Mayor Rabideau is bad for us

To the editor:

I’ve often heard it’s difficult to change a man’s mind when his paycheck depends on disagreeing. In his July 16 letter Mr. Rabideau (he needs to own that title because odds of him getting reelected are poor) has again proven that axiom. He denies that hydrogen fuel cell production is mainstream technology and that it could benefit Saranac Lake. The variety of vehicles coming off the assembly lines proves the contrary. The real question is whether we will fill up our future fuel cell cars with hydrogen trucked in from Canada, or will we produce our own and enjoy the benefits?

Mr. Rabideau then goes on to instruct me that Lake Flower dam is not Hoover Dam. Is the point of that to say if we don’t have one of the largest dams in the world, we can’t do anything? That’s not leadership; that’s obstructionism. The fact remains we have an opportunity to generate hydrogen fuel with clean energy, and we have an existing market in our region to sell this product. For instance, hydrogen can be mixed directly with natural gas and burned in our household appliances. In the UK they are blending in 20% hydrogen to heat Keele University in Staffordshire. That’s a straight-up 20% reduction of the carbon footprint for heating at that location, and money that could stay in the community.

So what is Mr. Rabideau’s problem with all of this? Why does he take such umbrage to my assertion that the tourism-based economy does not serve the whole community? It’s just this: He specializes in high-priced housing for the well-heeled outsiders. They come up for the quality of our environment, as he admits, and decide to buy one of his new houses. How many who are born and raised here can afford the $350,000 price tag of his latest work on Fox Run Road? No, his market target is high-end housing for the affluent. Meanwhile, housing has become so expensive that working families struggle to live here. How many times in the past few years have we seen articles about local businesses unable to find anyone to hire? Well, there’s no available, affordable housing; that’s why. It is exactly the same process that happened in Aspen, Colorado. The swells come in, the prices go up, but wages don’t.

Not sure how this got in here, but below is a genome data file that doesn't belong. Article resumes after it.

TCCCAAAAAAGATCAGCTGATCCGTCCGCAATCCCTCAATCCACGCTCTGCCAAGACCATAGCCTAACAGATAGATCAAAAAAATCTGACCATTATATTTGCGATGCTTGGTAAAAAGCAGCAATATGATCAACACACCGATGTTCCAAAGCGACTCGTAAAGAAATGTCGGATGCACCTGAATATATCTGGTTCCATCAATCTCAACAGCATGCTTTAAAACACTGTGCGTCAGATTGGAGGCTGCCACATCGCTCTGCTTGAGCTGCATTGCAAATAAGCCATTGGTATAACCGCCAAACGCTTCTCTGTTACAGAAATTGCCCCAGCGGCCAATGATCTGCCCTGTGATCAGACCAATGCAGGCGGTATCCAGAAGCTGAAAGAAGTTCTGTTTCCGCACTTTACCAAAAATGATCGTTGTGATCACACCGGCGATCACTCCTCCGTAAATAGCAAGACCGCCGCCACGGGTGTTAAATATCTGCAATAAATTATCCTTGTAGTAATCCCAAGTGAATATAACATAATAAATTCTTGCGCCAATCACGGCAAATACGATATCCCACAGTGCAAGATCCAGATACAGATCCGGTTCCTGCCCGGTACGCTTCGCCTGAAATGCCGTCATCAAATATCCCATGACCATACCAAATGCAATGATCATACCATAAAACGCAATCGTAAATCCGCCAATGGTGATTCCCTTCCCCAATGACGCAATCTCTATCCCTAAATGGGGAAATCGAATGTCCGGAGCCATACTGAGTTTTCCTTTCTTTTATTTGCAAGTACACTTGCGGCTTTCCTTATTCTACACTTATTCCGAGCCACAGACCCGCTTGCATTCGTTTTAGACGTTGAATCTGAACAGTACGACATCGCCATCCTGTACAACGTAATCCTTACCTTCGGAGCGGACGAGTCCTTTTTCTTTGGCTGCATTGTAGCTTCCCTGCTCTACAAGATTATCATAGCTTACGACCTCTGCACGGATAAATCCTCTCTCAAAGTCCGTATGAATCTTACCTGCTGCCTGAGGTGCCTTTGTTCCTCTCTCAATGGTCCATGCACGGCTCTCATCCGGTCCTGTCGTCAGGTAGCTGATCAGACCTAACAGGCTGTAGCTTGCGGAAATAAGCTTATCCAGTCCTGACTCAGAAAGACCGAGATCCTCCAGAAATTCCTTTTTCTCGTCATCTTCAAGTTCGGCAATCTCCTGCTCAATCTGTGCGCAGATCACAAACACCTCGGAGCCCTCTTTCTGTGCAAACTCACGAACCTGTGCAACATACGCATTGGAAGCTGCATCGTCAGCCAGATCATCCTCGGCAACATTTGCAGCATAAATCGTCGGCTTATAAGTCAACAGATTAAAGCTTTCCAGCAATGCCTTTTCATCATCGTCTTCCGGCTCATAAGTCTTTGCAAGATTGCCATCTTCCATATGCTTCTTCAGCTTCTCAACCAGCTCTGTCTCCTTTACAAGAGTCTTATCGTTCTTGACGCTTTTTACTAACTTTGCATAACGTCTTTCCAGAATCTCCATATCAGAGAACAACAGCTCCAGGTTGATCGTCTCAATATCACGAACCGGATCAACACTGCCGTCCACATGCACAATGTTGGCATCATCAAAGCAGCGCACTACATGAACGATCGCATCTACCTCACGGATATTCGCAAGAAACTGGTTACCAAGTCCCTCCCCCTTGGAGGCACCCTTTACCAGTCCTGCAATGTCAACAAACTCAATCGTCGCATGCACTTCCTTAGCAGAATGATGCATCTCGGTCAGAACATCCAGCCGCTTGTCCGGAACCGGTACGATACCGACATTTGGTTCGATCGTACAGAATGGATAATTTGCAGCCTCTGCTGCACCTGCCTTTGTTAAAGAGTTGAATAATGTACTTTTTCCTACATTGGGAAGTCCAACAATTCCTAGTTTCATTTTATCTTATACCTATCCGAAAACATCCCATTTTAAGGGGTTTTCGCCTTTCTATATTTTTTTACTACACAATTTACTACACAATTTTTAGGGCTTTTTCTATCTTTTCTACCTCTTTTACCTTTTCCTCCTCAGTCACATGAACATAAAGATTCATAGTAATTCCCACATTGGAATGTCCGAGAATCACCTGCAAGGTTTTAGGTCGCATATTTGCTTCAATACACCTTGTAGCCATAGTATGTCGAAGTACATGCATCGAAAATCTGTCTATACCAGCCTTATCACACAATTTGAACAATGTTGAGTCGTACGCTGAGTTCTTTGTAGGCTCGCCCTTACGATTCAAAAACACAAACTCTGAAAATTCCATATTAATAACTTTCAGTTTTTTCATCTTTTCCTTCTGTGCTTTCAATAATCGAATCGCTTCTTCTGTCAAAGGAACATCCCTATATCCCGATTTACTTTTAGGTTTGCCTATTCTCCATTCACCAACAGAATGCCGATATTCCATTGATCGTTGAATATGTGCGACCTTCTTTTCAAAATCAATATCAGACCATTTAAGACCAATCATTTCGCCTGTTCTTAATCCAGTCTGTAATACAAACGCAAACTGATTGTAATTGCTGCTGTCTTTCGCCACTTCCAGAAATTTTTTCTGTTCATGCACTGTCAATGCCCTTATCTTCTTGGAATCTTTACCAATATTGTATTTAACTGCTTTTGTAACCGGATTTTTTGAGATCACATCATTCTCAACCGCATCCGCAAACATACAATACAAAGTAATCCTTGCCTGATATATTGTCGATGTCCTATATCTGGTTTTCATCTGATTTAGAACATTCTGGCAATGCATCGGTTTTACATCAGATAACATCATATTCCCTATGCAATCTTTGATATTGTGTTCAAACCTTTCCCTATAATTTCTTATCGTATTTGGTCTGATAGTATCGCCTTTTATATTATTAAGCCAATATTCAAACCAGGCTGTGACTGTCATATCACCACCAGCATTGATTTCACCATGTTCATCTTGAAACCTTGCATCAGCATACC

I could go on about the $10 million we got from the state, but it just proves my point that our economy requires handouts to maintain our infrastructure. And the hotels are actually just tourism money-harvesting machines, exporting the big money while leaving crumbs locally. So yes, we do need new leadership in the community — leadership that can see the need to diversify our economy. Leadership must choose to support the young working families, the aged, the disadvantaged and the youth of our community — not just the rich.

So, good people of Saranac Lake, let’s begin to elect a new village government. And remember my slogan: “Anyone but Rabidoo in ’22.”


Stephen McAuley

Saranac Lake



Delivering the future of heat



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